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D'AMATO'S POPULARITY WANES AS VERDICT NEARS

After 53 public hearings, 264 depositions and $1.3 million in costs, the Senate's intensive year of Whitewater inquiry is wending to an anticlimactic close with Sen. Alfonse M. D'Amato still presiding, but with his poll ratings on the wane and his humility noticeably on the rise.

"Oh, they're very good, very successful at this," D'Amato said of the Democrats' defense of President Clinton, whose own poll standing has resurged despite the inquiry."`I don't remember, I don't remember, I don't remember,"' the senator intoned crankily, offering a mantralike summary of White House witnesses who have frustrated him.

This amounts to high tribute from one of politics' most combative professionals: grudging respect for the White House in managing if not muffling the tangled issue as the November elections approach.

In the dying moments of the laborious process, it is D'Amato himself who seems more bowed than his Whitewater targets. His signature feistiness is lately employed more in talk of long-range vindication than of smoking-gun certitude.

"No one has ever accused them of being amateurs," D'Amato said of the Clinton administration. "They're very astute. The constant chant of `This is nothing more than politics; the hearings have no merit.' They're creating very substantial doubt as to the work and credibility of the committee's efforts."

As the hearing process quietly fades toward a June 17 deadline to produce a report of findings, the final hours have been flaring with Democrats decidedly on the rebound. They accuse D'Amato of presiding over a political "witch hunt" that proved rank with innuendo and little decisive evidence comprehensible to the average voter.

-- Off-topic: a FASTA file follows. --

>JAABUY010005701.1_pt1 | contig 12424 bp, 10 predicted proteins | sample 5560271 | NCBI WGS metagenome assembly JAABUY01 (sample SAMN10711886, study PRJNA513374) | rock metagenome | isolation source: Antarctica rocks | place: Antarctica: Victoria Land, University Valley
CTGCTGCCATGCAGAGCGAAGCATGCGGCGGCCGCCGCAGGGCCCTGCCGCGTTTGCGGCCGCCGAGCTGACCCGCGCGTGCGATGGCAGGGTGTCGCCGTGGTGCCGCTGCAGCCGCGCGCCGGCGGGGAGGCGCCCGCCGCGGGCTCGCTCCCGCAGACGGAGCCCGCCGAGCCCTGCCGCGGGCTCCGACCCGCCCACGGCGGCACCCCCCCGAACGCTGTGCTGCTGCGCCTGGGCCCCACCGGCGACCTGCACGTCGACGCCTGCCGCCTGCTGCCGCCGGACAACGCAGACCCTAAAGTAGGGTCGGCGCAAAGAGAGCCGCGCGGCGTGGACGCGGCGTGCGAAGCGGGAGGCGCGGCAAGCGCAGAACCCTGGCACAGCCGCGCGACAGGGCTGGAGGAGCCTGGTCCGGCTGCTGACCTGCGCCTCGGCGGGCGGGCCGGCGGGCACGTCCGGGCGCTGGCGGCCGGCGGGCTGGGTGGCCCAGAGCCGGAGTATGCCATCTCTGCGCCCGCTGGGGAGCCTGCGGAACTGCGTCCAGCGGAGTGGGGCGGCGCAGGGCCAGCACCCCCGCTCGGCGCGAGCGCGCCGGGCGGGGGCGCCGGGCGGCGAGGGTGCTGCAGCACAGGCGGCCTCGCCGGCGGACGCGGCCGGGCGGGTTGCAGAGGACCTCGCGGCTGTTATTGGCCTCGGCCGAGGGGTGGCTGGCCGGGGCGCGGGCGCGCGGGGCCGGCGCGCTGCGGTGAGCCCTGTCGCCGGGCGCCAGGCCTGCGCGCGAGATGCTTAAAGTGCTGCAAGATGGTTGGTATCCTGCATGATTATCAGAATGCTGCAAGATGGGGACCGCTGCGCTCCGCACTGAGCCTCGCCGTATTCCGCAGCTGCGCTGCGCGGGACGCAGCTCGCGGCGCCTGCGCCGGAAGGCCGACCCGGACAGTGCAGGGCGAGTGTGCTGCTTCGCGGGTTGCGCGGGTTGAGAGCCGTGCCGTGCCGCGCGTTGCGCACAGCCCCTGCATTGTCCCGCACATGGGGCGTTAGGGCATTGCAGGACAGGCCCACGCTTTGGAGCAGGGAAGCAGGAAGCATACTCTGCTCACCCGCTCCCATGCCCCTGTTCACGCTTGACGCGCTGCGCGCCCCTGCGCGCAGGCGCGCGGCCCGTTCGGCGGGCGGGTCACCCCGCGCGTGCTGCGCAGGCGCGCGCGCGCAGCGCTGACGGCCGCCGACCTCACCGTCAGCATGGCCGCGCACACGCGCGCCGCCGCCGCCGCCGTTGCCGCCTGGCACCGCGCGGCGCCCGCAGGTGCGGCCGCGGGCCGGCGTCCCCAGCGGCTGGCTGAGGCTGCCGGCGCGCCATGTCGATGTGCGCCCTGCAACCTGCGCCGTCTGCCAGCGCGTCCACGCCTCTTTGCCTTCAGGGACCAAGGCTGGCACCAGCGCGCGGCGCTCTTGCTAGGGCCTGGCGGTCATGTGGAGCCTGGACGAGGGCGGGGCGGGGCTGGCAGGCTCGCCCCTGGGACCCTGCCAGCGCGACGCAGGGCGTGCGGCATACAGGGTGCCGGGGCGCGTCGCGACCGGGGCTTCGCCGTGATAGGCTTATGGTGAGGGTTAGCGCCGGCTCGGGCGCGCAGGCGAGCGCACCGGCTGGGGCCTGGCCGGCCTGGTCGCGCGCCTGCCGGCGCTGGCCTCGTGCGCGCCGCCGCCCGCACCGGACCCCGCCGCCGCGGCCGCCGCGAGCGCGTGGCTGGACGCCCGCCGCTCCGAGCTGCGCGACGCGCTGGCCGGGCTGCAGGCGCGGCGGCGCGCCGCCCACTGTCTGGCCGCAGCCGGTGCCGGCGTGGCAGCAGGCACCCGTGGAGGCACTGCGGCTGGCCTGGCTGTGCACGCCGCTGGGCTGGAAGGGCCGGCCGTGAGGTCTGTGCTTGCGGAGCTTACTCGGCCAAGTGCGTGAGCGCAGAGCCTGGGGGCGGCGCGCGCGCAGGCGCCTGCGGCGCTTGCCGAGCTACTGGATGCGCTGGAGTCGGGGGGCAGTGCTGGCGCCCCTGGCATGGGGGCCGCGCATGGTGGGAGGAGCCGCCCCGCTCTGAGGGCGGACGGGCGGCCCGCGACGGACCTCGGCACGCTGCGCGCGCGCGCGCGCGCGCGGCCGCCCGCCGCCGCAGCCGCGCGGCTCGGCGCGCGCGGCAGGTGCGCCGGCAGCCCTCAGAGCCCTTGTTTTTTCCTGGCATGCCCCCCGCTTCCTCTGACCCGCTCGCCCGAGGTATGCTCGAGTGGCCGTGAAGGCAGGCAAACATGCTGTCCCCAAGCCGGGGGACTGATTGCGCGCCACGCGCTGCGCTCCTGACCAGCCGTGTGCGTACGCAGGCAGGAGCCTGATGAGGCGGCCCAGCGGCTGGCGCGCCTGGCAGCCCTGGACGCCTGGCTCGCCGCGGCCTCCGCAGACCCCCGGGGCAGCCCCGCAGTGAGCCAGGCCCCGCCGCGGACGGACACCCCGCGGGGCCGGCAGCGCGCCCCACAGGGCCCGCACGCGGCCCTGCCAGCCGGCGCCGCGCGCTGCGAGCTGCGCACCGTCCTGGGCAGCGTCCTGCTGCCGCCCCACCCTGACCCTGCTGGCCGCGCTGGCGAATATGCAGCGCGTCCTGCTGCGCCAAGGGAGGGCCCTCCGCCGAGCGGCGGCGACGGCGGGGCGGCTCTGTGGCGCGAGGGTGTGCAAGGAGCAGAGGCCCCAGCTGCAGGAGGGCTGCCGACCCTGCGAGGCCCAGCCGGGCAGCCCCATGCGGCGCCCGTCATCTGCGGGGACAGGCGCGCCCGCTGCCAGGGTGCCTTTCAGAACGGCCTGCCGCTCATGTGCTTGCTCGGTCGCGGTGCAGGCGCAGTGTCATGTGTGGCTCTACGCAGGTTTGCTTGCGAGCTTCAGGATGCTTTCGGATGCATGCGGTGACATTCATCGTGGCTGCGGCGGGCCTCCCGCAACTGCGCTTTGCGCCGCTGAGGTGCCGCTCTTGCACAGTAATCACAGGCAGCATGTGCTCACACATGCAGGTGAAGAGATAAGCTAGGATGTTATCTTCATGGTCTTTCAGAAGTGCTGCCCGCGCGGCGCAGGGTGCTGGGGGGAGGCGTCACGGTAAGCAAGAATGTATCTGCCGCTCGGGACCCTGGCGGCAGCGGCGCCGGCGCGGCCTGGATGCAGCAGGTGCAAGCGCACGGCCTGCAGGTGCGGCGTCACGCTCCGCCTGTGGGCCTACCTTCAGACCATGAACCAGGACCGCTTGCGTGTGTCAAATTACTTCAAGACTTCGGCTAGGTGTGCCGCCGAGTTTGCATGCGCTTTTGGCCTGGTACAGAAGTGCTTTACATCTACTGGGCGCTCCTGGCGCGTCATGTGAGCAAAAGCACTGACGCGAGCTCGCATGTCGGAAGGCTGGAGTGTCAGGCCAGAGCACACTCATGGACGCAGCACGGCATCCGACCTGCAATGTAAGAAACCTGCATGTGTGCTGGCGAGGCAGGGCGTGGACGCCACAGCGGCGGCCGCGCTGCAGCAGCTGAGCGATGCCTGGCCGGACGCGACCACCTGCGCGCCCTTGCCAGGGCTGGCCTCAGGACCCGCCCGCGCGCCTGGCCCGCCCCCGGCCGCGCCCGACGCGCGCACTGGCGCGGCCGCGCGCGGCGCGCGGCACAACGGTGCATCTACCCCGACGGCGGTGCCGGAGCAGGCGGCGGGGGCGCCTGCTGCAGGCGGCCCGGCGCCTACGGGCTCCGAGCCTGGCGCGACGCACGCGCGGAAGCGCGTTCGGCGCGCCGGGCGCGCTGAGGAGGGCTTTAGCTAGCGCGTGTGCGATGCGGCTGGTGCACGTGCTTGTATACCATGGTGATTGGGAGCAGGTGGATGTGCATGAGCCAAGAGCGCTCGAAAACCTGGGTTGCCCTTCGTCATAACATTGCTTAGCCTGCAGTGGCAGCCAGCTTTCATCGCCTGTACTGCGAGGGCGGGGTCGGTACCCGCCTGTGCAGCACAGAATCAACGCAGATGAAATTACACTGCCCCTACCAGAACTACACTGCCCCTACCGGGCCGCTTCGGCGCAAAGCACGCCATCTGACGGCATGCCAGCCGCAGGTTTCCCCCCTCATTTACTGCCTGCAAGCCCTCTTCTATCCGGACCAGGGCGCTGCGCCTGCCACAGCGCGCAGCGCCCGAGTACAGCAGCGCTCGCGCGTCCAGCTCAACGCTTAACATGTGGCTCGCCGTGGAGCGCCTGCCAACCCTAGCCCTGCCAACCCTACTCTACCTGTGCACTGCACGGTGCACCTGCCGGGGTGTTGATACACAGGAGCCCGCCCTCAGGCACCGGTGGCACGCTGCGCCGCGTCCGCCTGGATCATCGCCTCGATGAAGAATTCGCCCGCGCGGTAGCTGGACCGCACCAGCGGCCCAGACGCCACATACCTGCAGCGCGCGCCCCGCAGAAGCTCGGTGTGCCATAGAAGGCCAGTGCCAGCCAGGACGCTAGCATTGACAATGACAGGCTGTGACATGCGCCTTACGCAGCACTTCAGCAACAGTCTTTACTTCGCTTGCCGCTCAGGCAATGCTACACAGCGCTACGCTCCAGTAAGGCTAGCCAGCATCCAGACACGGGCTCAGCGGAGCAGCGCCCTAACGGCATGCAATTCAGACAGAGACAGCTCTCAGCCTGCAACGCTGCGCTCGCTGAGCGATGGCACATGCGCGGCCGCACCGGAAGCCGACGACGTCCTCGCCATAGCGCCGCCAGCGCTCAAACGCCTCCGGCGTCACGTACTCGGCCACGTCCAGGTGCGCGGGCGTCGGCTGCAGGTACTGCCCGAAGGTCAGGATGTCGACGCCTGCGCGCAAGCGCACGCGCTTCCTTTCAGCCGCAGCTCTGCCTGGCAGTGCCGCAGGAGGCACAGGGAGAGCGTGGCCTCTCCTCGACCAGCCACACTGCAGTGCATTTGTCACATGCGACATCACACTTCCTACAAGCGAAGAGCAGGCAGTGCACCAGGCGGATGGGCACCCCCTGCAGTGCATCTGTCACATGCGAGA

"The public is bored to tears with this thing," said Sen. Christopher J. Dodd, general chairman of the Democratic National Committee and a member of the Whitewater panel. Dodd has sat across from Mr. D'Amato in counterpoise, a rival presidential strategist who parses each nuance of testimony even as D'Amato serves as a principal in Sen. Bob Dole's campaign.

"The public thinks it's a huge waste of money and time," Dodd said of the inquiry, citing Democratic polls that he said show fewer than one in five voters were interested.

He said he planned to cite Whitewater in the campaign as a symptom of "Gingrich-Dole" priorities.

"It's boomeranged on the Republicans," Dodd said. "The fact that we've spent so much on this and Ruby Ridge and Waco, with virtually no hearings on Medicare, education, the environment, has become a huge liability for this Congress."

Hillary Rodham Clinton, the most celebrated target of the more suspicious Republicans on the committee, exemplified the Democrats' sense of turnabout this week when she beamed under the televised questioning of Larry King, in contrast to her subpoenaed testimony before a Whitewater grand jury last January.

D'Amato continued: "They're fabulous, with spin doctors at it every day. I can hold my head up. We've been thorough and treated people fairly. I've gone out of my way even with people who have not been candid with the committee."